BANK OF CHINA v. NBM LLC
Bank of China alleged that John Chou and Sherry Liu attempted to defraud the bank by borrowing large sums of money and misrepresenting them as debts owed by the bank to various independent businesses. Bank of China alleged that those businesses, such as NBM LLC, were actually just fronts set up for Chou and Liu's scheme. In addition to criminal charges, a civil suit was commenced against Chou, Liu, NBM LLC and other involved businesses, and Patrick Young, a bank employee accused of assisting with the fraudulent transactions. A jury found the defendants guilty of various charges, including mail fraud and wire fraud in violation of the conspiracy provision of the Racketeer Influenced and Corrupt Organizations Act (RICO), and it awarded the Bank large compensatory and punitive damages. On appeal, NBM argued that the District Court should have instructed the jury that in order to find a violation of RICO, they needed to determine that the Bank was justified in believing NBM's misrepresentations. In common-law fraud cases, this is known as "reasonable reliance." Bank of China argued that the RICO statute does not require a demonstration of reasonable reliance, but the Second Circuit Court of Appeals accepted NBM's argument and reversed the jury verdict. The Circuit Court faulted the District Court for instructing the jury that the Bank could have been defrauded in violation of RICO even if some bank officials (such as Young) had known the true nature of the misrepresented sums. Instead, the Circuit Court said, the jury should have been instructed to determine whether Bank of China was justifiably misled by the misrepresentations.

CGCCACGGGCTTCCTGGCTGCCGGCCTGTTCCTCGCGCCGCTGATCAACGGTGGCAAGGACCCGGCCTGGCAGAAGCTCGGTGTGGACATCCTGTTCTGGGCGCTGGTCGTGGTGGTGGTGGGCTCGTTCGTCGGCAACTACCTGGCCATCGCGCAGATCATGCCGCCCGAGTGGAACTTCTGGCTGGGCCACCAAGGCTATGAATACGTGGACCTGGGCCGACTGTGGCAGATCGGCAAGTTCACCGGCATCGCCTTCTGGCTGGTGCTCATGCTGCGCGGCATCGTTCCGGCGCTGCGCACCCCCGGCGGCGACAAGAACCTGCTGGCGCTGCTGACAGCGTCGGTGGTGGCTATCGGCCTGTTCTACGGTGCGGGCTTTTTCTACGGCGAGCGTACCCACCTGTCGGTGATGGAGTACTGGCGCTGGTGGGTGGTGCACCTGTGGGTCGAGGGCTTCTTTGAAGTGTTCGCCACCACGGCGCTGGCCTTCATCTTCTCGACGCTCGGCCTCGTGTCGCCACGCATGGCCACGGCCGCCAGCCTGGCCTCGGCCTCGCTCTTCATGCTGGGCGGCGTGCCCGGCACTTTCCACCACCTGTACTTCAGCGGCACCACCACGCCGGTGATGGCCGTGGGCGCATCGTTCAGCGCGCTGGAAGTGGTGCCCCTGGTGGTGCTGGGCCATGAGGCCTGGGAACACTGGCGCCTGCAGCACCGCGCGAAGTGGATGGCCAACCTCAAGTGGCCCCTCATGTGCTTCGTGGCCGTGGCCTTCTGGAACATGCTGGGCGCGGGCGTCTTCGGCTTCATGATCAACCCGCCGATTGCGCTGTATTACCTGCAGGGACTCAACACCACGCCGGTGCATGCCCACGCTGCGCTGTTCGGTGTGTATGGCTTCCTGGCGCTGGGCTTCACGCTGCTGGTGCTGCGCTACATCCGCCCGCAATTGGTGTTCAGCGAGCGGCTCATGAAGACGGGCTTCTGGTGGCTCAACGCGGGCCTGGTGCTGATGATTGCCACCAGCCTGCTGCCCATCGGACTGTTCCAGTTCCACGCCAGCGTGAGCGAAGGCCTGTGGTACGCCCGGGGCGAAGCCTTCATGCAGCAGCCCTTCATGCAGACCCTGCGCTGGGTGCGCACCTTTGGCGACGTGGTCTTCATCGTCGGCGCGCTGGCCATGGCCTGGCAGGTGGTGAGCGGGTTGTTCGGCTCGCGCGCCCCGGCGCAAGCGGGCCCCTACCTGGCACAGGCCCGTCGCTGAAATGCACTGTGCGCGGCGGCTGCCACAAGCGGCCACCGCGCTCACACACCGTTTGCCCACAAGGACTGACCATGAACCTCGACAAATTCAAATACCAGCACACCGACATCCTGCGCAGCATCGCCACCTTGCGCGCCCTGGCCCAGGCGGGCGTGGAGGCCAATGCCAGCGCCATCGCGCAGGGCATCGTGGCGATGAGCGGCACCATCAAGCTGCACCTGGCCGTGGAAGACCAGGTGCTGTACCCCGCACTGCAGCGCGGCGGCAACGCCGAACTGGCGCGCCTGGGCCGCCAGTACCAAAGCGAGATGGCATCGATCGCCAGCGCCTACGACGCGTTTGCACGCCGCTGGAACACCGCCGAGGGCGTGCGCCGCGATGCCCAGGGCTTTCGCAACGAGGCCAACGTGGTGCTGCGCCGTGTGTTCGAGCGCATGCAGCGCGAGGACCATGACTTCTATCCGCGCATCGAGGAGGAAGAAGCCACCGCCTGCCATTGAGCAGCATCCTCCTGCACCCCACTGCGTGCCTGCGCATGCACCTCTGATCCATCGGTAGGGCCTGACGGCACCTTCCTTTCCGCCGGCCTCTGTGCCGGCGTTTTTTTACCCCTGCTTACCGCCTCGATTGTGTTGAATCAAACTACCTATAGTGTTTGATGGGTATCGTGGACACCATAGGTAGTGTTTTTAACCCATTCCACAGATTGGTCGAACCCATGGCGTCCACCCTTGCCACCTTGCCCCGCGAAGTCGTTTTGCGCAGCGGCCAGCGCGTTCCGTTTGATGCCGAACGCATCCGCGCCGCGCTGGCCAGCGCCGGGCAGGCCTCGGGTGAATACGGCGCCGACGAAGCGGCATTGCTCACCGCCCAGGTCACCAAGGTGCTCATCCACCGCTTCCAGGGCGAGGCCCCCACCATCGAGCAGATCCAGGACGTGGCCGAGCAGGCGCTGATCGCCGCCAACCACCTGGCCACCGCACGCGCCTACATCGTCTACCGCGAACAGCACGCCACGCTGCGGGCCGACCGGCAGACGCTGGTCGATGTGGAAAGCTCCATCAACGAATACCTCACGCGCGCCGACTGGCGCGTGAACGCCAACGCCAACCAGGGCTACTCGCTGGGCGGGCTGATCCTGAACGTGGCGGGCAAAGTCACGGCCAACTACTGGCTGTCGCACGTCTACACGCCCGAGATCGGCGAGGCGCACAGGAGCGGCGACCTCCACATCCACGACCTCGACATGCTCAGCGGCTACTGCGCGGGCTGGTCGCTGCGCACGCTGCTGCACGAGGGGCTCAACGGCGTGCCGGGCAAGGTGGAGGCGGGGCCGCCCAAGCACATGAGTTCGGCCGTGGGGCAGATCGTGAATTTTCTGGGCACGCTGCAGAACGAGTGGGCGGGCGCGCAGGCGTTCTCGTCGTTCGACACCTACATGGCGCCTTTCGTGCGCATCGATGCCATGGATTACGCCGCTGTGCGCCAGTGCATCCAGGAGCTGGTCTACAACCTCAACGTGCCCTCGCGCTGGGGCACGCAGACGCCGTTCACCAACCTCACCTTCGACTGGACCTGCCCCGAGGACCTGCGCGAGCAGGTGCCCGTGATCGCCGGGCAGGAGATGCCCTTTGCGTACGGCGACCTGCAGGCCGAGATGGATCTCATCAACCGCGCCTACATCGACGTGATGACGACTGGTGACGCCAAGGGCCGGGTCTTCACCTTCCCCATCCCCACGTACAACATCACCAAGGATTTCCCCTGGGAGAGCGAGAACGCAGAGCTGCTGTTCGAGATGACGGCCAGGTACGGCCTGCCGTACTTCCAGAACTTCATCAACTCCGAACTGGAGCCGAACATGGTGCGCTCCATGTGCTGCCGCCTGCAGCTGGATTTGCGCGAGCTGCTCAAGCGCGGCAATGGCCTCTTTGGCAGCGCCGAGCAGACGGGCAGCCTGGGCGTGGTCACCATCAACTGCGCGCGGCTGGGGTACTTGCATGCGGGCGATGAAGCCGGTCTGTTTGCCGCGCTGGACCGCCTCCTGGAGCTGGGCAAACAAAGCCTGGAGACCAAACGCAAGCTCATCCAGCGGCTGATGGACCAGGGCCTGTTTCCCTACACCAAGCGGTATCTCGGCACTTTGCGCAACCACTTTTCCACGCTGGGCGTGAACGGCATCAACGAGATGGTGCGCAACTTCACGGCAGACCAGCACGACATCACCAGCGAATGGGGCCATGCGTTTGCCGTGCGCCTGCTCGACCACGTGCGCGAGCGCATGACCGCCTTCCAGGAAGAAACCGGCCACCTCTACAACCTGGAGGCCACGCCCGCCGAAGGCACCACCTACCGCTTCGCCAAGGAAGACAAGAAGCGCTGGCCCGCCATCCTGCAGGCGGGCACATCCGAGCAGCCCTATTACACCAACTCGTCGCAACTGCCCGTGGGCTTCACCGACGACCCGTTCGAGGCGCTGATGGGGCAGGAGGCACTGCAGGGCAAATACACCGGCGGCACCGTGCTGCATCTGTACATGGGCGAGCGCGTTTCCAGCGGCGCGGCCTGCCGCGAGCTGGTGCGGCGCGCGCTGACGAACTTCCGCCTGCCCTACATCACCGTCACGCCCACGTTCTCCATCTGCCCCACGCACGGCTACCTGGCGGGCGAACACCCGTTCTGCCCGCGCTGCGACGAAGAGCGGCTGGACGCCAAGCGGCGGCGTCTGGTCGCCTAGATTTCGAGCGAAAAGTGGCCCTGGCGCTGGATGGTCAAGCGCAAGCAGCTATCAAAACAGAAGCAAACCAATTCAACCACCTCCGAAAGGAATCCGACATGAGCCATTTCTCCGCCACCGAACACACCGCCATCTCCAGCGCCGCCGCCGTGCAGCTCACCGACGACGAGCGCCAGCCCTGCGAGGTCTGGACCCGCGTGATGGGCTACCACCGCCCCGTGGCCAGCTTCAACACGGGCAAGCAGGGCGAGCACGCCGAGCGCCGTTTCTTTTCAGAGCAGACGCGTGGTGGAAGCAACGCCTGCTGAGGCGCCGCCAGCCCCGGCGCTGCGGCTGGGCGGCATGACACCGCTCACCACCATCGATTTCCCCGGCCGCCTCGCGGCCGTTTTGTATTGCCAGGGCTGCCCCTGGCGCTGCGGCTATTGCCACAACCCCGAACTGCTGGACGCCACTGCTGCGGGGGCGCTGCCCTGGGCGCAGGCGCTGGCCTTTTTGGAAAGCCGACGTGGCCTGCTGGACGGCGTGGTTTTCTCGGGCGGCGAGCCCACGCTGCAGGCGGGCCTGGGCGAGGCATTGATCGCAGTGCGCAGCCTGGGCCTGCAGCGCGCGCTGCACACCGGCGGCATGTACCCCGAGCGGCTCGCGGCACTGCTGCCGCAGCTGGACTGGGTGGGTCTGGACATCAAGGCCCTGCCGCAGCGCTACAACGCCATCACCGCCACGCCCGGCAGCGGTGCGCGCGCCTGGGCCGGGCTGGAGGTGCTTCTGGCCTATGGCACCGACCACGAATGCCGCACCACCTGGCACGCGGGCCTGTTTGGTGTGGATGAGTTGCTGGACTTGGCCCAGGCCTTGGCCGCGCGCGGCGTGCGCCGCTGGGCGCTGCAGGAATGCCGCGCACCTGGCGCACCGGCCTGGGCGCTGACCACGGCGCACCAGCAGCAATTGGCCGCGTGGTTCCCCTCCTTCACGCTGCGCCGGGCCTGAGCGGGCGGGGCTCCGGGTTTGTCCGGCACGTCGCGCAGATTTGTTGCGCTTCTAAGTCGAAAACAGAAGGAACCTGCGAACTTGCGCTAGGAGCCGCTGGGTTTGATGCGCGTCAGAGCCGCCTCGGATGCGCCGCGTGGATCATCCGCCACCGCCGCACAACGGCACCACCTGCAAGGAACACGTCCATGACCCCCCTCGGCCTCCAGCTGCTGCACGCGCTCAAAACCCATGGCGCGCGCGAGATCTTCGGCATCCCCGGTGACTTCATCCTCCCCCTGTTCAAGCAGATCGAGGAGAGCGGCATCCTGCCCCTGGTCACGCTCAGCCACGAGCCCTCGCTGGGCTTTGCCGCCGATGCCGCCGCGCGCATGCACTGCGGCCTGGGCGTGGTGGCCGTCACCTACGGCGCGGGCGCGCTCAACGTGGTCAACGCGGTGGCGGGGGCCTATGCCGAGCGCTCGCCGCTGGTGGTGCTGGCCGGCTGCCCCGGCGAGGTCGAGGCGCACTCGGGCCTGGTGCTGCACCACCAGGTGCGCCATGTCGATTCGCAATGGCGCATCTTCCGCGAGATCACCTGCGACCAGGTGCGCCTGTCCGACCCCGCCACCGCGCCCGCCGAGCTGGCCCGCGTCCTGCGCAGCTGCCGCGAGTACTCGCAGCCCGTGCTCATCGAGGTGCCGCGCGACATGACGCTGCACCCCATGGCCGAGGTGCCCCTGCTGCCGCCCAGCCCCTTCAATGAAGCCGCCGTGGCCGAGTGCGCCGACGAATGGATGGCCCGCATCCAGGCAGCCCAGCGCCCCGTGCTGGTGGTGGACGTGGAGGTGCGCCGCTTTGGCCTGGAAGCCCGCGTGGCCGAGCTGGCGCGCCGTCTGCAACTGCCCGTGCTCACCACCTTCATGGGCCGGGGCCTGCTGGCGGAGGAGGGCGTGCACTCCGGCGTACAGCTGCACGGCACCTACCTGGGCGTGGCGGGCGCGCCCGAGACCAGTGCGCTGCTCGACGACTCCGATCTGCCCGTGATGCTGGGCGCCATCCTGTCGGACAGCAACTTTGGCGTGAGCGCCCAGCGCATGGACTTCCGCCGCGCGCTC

Does a plaintiff in a civil suit alleging mail fraud and wire fraud in violation of the Racketeer Influenced and Corrupt Organizations Act (RICO) need to establish "reasonable reliance"?
Unanswered. On November 15, 2005, before the case was argued, the Supreme Court dismissed the case without explanation under rule 46.